Academics from Duke, Harvard, and Johns Hopkins have concluded that there could be around a million excess deaths over the next two decades as a result of lockdowns.
A NBER working paper titled The Long-Term Impact Of The Covid-19 Unemployment Shock On life Expectancy And Mortality Rates suggests that “For the overall population, the increase in the death rate following the COVID-19 pandemic implies a staggering 0.89 and 1.37 million excess deaths over the next 15 and 20 years, respectively.”
The paper was written by Francesco Bianchi, an economist at Duke University, Giada Bianchi, an MD in the Division of Hematology, Department of Medicine, Brigham and Women’s Hospital Harvard Medical School, and Dongho Song, an economist at the Johns Hopkins University’s Carey Business School.
The study into how unemployment affects mortality and life expectancy was centred around 67 years of data about unemployment, life expectancy, and death rates from the Bureau of Labor Statistics and the Centers for Disease Control and Prevention.
The paper suggests that deaths caused by the economic and societal decline as a result of lockdowns may “far exceed those immediately related to the acute COVID-19 critical illness.”
“The recession caused by the pandemic can jeopardize population health for the next two decades,” they add.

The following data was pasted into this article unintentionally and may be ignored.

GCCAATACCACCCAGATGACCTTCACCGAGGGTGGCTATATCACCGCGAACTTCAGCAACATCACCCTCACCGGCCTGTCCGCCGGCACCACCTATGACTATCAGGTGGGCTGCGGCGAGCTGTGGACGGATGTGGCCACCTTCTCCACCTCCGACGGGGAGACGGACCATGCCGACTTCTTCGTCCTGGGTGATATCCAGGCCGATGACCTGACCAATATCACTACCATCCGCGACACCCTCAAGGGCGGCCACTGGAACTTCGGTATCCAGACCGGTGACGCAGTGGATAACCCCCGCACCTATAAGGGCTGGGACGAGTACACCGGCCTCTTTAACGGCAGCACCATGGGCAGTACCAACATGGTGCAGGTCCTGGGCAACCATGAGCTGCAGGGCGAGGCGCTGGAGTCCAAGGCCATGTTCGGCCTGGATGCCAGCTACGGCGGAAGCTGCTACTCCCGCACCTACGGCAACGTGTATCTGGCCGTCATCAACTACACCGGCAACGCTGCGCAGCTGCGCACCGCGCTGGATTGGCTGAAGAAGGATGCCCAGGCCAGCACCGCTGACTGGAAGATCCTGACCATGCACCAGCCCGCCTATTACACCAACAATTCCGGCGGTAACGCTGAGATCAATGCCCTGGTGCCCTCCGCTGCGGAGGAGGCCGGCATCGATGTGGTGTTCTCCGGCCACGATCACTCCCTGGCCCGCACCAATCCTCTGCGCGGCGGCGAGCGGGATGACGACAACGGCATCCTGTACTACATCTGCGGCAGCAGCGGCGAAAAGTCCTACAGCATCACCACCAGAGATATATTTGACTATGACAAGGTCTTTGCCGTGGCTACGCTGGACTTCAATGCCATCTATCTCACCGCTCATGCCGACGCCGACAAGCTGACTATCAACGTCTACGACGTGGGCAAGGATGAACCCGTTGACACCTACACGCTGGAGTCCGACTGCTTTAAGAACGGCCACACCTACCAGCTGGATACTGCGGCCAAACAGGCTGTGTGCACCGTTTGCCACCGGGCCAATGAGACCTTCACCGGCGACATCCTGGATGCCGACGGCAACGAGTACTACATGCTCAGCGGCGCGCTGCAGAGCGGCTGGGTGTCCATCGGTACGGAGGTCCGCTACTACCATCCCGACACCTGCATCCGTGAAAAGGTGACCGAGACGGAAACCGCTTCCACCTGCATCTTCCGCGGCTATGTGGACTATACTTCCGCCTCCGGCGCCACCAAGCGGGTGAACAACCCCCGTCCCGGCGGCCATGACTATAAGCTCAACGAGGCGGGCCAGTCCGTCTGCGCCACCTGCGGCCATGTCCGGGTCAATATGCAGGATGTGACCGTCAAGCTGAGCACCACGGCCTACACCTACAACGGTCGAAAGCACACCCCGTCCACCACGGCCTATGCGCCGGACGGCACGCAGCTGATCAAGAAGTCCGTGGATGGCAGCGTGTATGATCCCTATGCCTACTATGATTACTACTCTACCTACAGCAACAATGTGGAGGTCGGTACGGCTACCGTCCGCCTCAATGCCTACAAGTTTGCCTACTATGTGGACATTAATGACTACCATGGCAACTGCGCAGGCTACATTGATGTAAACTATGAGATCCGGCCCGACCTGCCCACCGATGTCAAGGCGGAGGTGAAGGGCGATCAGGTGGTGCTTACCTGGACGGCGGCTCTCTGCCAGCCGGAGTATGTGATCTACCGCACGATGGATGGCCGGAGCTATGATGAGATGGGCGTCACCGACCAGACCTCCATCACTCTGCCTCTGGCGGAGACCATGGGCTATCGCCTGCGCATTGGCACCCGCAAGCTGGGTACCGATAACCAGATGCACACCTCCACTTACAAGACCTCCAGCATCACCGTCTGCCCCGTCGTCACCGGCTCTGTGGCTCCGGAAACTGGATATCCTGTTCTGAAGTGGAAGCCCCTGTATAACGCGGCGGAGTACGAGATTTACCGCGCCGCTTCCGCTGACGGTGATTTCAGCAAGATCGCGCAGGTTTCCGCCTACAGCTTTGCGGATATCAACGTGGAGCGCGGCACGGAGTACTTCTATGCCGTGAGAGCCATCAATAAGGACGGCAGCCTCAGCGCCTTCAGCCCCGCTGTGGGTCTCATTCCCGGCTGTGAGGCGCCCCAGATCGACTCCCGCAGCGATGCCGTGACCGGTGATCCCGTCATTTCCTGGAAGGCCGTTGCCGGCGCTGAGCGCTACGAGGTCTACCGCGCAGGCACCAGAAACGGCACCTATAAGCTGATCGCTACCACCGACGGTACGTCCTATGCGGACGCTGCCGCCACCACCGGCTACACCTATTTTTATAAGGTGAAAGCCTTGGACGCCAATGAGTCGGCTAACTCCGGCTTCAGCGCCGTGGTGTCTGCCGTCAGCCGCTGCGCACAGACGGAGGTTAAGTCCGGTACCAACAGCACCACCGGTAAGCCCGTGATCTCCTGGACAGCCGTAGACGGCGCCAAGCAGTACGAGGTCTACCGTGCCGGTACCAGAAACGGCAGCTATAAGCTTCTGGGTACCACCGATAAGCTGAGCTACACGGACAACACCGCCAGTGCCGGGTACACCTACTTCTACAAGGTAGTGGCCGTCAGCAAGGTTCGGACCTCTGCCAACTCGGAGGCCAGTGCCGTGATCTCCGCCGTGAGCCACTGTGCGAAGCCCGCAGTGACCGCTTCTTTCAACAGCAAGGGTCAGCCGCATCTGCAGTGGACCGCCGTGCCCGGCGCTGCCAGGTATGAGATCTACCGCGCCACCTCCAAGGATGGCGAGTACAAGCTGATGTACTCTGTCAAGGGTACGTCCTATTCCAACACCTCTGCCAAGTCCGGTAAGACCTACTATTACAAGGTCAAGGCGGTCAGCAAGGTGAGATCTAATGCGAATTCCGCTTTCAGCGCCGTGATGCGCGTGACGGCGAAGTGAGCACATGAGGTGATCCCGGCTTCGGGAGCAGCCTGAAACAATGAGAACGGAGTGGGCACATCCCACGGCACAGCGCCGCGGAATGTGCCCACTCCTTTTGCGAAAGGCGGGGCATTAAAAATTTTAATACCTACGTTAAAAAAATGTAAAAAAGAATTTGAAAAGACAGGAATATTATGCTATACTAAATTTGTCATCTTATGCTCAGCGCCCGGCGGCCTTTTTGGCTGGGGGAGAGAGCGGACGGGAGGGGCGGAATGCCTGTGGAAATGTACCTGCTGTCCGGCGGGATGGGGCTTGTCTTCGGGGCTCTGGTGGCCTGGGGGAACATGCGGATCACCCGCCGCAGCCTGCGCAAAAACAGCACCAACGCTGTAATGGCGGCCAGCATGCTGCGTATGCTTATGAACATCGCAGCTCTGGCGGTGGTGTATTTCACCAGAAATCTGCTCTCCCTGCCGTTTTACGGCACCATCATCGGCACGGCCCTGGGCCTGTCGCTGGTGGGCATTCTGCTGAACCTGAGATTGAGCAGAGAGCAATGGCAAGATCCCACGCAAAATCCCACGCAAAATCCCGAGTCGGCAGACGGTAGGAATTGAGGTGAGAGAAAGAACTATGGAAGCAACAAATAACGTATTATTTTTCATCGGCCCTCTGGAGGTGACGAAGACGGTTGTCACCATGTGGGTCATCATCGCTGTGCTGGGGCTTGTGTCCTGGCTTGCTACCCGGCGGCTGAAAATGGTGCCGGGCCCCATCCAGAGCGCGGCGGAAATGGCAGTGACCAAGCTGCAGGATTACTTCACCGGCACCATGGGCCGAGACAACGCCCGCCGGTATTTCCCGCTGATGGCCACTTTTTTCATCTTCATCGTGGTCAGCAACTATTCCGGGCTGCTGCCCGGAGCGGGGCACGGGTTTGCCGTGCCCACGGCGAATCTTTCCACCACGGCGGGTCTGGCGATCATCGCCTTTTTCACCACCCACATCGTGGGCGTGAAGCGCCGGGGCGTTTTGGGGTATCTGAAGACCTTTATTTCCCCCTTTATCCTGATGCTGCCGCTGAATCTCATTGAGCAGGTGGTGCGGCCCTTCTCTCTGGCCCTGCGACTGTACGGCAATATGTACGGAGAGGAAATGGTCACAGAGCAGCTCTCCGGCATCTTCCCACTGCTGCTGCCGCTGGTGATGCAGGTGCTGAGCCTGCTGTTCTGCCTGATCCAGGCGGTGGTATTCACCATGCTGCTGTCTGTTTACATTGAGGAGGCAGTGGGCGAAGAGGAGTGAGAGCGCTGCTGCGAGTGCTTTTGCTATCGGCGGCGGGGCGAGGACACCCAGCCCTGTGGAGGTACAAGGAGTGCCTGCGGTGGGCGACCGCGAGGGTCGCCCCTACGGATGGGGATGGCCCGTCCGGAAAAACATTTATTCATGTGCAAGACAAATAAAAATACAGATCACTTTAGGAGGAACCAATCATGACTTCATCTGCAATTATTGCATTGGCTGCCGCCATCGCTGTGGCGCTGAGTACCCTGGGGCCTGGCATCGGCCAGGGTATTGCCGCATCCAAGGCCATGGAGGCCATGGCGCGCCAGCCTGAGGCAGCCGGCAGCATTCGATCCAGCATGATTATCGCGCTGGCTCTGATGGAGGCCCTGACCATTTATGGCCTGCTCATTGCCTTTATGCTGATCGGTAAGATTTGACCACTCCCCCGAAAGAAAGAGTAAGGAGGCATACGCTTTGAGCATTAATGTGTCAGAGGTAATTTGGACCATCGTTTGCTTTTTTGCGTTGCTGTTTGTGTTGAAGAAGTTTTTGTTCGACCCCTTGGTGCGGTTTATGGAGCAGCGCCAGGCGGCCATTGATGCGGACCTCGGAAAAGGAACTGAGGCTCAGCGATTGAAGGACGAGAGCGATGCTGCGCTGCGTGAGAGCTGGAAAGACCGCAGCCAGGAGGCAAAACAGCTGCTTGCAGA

The paper explains:
These numbers correspond to 0.24% and 0.37% of the projected US population at the 15- and 20-year horizons, respectively. For African- Americans, we estimate 180 thousand and 270 thousand excess deaths over the next 15 and 20 years, respectively. These numbers correspond to 0.34% and 0.49% of the projected African- American population at the 15- and 20-year horizons, respectively. For Whites, we estimate 0.82 and 1.21 million excess deaths over the next 15 and 20 years, respectively. These numbers correspond to 0.30% and 0.44% of the projected White population at the 15- and 20-year horizons, respectively. These numbers are roughly equally split between men and women.
The authors also note that “Based on emerging data, it is likely that the limited access to health care during the lockdown, temporary discontinuation of preventive care interventions, massive loss of employer-provided health insurance coverage, and the lingering concern of the population about seeking medical care out of fear of contracting COVID-19 will impact mortality rate and life expectancy even more severely.”
They add “We interpret these results as a strong indication that policymakers should take into consideration the severe,